Leaf Litter

World needs death and decay claims an article is ScienceDaily 12 September 2018 about a study published in Ecological Monographs 11 September 2018, doi: 10.1002/ecm.1331.

When animals and plants die there is a need for their remains to be broken down and decomposed so that nutrients and other substances are returned to the earth to be used again.  These processes are carried out by a large variety of organisms ranging from scavenging birds and animals, to small invertebrates, to fungi and microbes.

In 2013 Eric Benbow, a forensic entomologist and microbial ecologist at Michigan State University, proposed the term “necrobiome” for the communities of organisms involved in this process. Benbow and colleagues have now carried out a survey of decomposition processes in many situations ranging from rotting seaweed to cleaning up after the catastrophic death of herds of large mammals.  They note that there are different processes involved in decomposition, but they claim the concept of the “necrobiome” will help scientists bring together different aspects of the study of ecology, i.e. how living things interact in particular environments.

According to Benbow, “Decomposer communities are critical” and a proper understanding of the necrobiome will enable scientists to better understand “nutrient recycling, gene flow, population dynamics and other ecosystem processes at the frontier of ecological research.”

There are also practical applications such as using insects to breakdown plant waste from industrial processes such as distilling, and then using the insects to make animal feed, or in some cultures, human food.  According to ScienceDaily, an understanding of the necrobiome would “also promote the importance of death in ecosystems”.


Editorial Comment: Have you ever realised that an efficient decomposition cycle would have to exist in the very good world described in Genesis 1 and 2 before there was any biological death for animals and man?  Mankind and animals were originally created to eat plants, and there was no struggle, violence, disease or death.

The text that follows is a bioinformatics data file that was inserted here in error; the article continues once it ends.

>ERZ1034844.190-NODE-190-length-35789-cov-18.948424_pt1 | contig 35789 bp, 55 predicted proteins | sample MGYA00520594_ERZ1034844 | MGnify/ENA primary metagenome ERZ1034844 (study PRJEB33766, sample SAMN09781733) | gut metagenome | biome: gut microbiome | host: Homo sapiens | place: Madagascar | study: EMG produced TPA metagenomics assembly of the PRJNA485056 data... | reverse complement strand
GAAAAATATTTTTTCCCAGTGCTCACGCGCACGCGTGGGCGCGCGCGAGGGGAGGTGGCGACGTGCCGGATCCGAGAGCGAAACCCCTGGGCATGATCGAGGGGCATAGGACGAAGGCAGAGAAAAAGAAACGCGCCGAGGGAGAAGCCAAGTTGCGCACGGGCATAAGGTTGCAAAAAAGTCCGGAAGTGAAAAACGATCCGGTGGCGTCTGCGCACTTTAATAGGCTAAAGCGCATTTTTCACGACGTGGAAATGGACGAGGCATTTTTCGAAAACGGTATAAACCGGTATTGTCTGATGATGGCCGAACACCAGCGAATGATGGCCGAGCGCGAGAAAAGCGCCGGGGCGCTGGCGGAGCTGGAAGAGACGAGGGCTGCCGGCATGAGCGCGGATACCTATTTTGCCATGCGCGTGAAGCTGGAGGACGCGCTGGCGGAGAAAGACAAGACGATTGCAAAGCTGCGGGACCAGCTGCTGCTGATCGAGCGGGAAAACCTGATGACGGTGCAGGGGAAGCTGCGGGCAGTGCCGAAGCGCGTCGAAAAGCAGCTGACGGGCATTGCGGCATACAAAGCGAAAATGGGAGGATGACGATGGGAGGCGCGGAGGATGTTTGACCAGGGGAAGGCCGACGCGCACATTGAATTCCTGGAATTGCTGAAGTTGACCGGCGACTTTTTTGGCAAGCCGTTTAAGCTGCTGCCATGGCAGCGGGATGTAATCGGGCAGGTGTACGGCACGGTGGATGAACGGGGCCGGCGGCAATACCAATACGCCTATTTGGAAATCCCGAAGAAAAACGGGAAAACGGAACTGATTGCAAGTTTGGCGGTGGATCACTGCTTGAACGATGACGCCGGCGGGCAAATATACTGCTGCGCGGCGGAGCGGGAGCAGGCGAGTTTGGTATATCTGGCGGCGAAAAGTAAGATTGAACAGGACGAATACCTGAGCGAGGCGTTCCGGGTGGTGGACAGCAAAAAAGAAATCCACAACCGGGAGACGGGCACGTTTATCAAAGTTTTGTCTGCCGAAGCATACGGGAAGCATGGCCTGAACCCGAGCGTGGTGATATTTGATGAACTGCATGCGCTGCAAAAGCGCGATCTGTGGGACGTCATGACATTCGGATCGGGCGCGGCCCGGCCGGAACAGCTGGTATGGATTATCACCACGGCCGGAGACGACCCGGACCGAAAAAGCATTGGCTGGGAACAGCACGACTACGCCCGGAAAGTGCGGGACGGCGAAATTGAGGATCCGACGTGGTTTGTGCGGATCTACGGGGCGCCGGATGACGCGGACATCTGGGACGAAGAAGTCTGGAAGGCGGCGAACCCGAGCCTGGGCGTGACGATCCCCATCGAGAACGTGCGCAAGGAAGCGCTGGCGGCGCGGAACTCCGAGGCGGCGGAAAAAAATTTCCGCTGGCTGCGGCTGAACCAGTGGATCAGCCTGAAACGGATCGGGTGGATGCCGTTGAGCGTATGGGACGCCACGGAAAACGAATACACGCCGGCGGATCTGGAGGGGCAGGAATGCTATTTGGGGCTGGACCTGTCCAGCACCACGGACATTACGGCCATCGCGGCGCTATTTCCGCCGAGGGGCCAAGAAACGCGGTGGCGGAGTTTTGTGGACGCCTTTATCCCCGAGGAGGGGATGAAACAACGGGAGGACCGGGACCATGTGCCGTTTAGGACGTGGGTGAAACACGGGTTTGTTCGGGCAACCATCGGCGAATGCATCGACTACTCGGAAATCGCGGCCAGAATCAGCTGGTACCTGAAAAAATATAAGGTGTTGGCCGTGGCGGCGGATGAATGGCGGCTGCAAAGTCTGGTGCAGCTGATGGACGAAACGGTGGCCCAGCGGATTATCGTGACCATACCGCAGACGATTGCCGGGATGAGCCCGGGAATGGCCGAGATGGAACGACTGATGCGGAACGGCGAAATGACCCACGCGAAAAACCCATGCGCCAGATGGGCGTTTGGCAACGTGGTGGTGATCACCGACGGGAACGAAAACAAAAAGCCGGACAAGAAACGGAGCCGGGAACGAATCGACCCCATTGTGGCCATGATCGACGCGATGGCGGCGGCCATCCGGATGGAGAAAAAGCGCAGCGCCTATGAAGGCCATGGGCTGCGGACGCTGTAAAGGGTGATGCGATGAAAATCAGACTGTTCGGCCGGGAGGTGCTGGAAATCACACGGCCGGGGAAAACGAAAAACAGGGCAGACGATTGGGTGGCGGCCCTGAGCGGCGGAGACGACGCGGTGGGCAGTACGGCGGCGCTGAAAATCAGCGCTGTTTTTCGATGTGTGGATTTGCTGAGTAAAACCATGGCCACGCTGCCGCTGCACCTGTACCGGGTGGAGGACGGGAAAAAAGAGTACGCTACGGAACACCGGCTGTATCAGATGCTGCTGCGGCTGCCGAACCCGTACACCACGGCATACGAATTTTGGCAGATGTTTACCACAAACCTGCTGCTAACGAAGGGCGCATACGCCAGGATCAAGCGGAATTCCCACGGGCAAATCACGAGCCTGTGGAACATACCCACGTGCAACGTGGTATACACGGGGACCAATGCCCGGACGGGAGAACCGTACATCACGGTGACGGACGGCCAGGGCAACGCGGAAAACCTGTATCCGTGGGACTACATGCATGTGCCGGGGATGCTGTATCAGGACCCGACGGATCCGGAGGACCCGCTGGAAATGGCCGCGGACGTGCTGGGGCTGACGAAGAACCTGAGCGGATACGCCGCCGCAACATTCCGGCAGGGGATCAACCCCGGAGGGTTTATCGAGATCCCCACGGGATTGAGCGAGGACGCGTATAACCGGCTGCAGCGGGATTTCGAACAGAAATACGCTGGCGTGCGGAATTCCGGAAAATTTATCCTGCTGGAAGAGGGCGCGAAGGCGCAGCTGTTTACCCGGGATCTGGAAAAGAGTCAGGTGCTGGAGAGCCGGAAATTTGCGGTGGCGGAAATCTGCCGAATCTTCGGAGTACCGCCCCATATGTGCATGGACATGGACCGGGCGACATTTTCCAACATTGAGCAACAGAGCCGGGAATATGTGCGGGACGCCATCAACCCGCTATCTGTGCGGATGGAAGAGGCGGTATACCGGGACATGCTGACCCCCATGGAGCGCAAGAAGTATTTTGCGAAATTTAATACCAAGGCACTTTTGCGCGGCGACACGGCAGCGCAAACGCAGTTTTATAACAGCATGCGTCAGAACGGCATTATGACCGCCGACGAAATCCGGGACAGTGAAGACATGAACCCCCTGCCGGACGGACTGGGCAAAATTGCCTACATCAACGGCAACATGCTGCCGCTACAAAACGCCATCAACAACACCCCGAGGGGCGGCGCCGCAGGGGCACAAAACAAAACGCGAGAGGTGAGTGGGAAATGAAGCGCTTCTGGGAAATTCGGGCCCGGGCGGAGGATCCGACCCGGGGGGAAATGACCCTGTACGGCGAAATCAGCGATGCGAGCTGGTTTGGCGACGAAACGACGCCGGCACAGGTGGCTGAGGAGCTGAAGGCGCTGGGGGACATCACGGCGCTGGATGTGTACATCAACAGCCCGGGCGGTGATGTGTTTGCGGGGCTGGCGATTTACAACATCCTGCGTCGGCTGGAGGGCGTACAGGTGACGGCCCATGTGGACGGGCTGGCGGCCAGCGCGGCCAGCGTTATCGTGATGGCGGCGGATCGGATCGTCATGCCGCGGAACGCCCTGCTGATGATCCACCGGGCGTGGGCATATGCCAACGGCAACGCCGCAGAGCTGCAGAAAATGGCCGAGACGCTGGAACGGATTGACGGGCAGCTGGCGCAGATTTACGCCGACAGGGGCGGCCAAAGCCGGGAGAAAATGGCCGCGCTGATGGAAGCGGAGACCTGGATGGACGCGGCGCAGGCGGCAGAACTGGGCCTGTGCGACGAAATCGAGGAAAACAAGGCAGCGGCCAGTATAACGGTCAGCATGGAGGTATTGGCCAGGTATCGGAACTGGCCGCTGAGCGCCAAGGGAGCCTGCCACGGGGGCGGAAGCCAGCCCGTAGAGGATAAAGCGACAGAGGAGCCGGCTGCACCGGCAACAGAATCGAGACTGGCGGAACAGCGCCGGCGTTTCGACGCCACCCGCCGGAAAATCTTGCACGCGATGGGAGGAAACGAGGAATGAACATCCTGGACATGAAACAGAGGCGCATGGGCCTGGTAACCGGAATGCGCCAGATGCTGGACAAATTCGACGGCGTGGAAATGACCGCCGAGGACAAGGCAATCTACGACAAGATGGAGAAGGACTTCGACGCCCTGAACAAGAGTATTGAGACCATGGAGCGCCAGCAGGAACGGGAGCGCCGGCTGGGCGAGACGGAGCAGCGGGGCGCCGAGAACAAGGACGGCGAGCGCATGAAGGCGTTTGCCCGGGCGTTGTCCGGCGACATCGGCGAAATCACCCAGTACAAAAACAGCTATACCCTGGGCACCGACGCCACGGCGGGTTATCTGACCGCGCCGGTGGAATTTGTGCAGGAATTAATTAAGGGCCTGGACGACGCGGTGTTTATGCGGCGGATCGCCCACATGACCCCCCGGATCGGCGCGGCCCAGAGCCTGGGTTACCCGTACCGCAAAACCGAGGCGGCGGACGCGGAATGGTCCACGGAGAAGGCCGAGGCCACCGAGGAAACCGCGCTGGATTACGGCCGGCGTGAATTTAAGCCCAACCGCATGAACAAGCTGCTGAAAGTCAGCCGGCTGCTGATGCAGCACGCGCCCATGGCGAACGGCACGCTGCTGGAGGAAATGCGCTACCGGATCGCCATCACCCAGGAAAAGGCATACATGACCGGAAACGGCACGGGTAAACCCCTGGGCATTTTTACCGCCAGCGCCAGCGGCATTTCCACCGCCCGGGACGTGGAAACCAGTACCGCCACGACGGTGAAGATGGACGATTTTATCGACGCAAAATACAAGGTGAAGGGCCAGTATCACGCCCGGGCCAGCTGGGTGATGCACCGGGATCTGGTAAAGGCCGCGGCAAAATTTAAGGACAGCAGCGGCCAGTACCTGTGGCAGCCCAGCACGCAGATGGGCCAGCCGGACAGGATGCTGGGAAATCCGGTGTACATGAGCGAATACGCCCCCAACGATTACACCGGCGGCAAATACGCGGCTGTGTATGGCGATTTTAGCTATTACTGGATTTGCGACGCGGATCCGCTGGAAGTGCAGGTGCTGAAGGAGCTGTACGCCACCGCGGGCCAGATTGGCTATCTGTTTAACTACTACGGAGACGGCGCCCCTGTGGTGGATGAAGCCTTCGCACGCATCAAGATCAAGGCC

So, think about the role of recycling decomposers in a perfect world without death.  There would be a need for recycling plant matter, e.g. fallen leaves and flower petals, shed bark, remains of partly eaten fruit, etc. There would also be a need for breaking down animal derived matter such as droppings, shed feathers and hair.  Therefore, in the very good world there would be thriving active communities of worms, insects and other small invertebrates, fungi, and microbes, all working to recycle nutrients and other substances.

However, because there was no death of animals or humans, it would not be appropriate to call them the “necrobiome”, i.e. the biome of death.  They only became the “necrobiome” after death entered the world following man’s sin and God’s judgement.  As the environment degenerated the organisms in the already functioning recycling system extended their activities to working on dead animals, therefore becoming the present day necrobiome, and soon some animals and birds became scavengers and joined the necrobiome.

So, Eric Benbow is correct – decomposer communities are essential, and always have been but not because of any evolutionary kill and be killed history of planet earth. Any theistic evolutionists who use the observation that death is present now and therefore always has been to prop up their claim that God used evolution to create had better beware – your god is a liar with a capital L, and there is only one who has been a Liar from the beginning and that is Satan.  It is time to acknowledge that the Truthful God’s good creation trumps any foolishness of man about the evolution of life and death!

For further information on this topic see the article Questions of Life and Death here.

Also see also the questions:

ANIMAL DEATH? Dr Lane Craig says animals died before Adam’s sin. Is this correct?  Answer here.

DEATH: Genesis doesn’t explicitly state there was no animal death before the Fall. Why do you insist on it?  Answer here.

POPULATION: If animals didn’t die before Adam sinned, wouldn’t the world have become overpopulated?  Answer here.

Evidence News vol. 18 No.14
3 October 2018
Creation Research Australia

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